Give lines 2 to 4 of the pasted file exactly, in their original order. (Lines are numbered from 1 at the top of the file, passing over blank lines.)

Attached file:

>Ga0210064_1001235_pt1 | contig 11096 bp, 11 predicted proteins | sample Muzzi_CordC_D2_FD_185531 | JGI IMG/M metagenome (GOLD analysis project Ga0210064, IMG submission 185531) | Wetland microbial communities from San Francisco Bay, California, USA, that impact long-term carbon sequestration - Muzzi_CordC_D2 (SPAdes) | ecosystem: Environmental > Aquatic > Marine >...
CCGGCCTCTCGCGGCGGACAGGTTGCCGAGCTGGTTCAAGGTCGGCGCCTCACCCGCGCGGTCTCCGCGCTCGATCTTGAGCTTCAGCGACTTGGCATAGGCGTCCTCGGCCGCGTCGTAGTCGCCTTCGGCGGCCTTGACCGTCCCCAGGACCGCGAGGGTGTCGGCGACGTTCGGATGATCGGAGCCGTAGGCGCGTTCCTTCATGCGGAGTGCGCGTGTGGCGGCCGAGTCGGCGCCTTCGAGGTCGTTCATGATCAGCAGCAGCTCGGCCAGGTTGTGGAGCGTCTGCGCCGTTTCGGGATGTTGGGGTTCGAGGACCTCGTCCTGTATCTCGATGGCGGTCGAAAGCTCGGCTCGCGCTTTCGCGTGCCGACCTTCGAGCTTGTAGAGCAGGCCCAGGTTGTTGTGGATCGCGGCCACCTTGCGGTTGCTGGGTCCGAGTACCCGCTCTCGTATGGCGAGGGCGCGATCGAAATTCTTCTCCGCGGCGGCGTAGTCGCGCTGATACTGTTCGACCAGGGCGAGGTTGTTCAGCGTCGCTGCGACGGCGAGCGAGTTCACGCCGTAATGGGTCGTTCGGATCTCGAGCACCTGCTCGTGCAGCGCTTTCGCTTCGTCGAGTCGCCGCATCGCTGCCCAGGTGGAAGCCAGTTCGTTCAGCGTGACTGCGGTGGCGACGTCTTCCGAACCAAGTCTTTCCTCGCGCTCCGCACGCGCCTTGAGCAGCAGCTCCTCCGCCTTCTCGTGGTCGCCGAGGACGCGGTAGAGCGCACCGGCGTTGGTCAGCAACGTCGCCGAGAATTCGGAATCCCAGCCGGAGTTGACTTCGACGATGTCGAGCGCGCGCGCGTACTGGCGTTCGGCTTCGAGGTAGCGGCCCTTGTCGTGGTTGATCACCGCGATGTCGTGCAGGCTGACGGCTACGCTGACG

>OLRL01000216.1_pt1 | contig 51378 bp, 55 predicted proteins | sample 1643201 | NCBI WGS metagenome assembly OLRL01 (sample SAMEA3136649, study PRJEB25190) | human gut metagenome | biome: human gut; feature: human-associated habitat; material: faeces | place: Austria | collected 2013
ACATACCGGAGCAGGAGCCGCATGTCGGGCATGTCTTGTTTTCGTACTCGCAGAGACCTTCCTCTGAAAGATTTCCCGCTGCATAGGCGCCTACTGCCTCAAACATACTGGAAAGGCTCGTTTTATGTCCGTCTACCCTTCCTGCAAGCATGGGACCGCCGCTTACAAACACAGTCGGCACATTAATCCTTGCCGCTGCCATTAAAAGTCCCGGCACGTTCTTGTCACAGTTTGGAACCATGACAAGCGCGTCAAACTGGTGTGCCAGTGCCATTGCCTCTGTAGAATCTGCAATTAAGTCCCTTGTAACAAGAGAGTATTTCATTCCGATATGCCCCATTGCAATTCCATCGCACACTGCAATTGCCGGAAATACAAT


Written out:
CCGGCCTCTCGCGGCGGACAGGTTGCCGAGCTGGTTCAAGGTCGGCGCCTCACCCGCGCGGTCTCCGCGCTCGATCTTGAGCTTCAGCGACTTGGCATAGGCGTCCTCGGCCGCGTCGTAGTCGCCTTCGGCGGCCTTGACCGTCCCCAGGACCGCGAGGGTGTCGGCGACGTTCGGATGATCGGAGCCGTAGGCGCGTTCCTTCATGCGGAGTGCGCGTGTGGCGGCCGAGTCGGCGCCTTCGAGGTCGTTCATGATCAGCAGCAGCTCGGCCAGGTTGTGGAGCGTCTGCGCCGTTTCGGGATGTTGGGGTTCGAGGACCTCGTCCTGTATCTCGATGGCGGTCGAAAGCTCGGCTCGCGCTTTCGCGTGCCGACCTTCGAGCTTGTAGAGCAGGCCCAGGTTGTTGTGGATCGCGGCCACCTTGCGGTTGCTGGGTCCGAGTACCCGCTCTCGTATGGCGAGGGCGCGATCGAAATTCTTCTCCGCGGCGGCGTAGTCGCGCTGATACTGTTCGACCAGGGCGAGGTTGTTCAGCGTCGCTGCGACGGCGAGCGAGTTCACGCCGTAATGGGTCGTTCGGATCTCGAGCACCTGCTCGTGCAGCGCTTTCGCTTCGTCGAGTCGCCGCATCGCTGCCCAGGTGGAAGCCAGTTCGTTCAGCGTGACTGCGGTGGCGACGTCTTCCGAACCAAGTCTTTCCTCGCGCTCCGCACGCGCCTTGAGCAGCAGCTCCTCCGCCTTCTCGTGGTCGCCGAGGACGCGGTAGAGCGCACCGGCGTTGGTCAGCAACGTCGCCGAGAATTCGGAATCCCAGCCGGAGTTGACTTCGACGATGTCGAGCGCGCGCGCGTACTGGCGTTCGGCTTCGAGGTAGCGGCCCTTGTCGTGGTTGATCACCGCGATGTCGTGCAGGCTGACGGCTACGCTGACG

>OLRL01000216.1_pt1 | contig 51378 bp, 55 predicted proteins | sample 1643201 | NCBI WGS metagenome assembly OLRL01 (sample SAMEA3136649, study PRJEB25190) | human gut metagenome | biome: human gut; feature: human-associated habitat; material: faeces | place: Austria | collected 2013
ACATACCGGAGCAGGAGCCGCATGTCGGGCATGTCTTGTTTTCGTACTCGCAGAGACCTTCCTCTGAAAGATTTCCCGCTGCATAGGCGCCTACTGCCTCAAACATACTGGAAAGGCTCGTTTTATGTCCGTCTACCCTTCCTGCAAGCATGGGACCGCCGCTTACAAACACAGTCGGCACATTAATCCTTGCCGCTGCCATTAAAAGTCCCGGCACGTTCTTGTCACAGTTTGGAACCATGACAAGCGCGTCAAACTGGTGTGCCAGTGCCATTGCCTCTGTAGAATCTGCAATTAAGTCCCTTGTAACAAGAGAGTATTTCATTCCGATATGCCCCATTGCAATTCCATCGCACACTGCAATTGCCGGAAATACAAT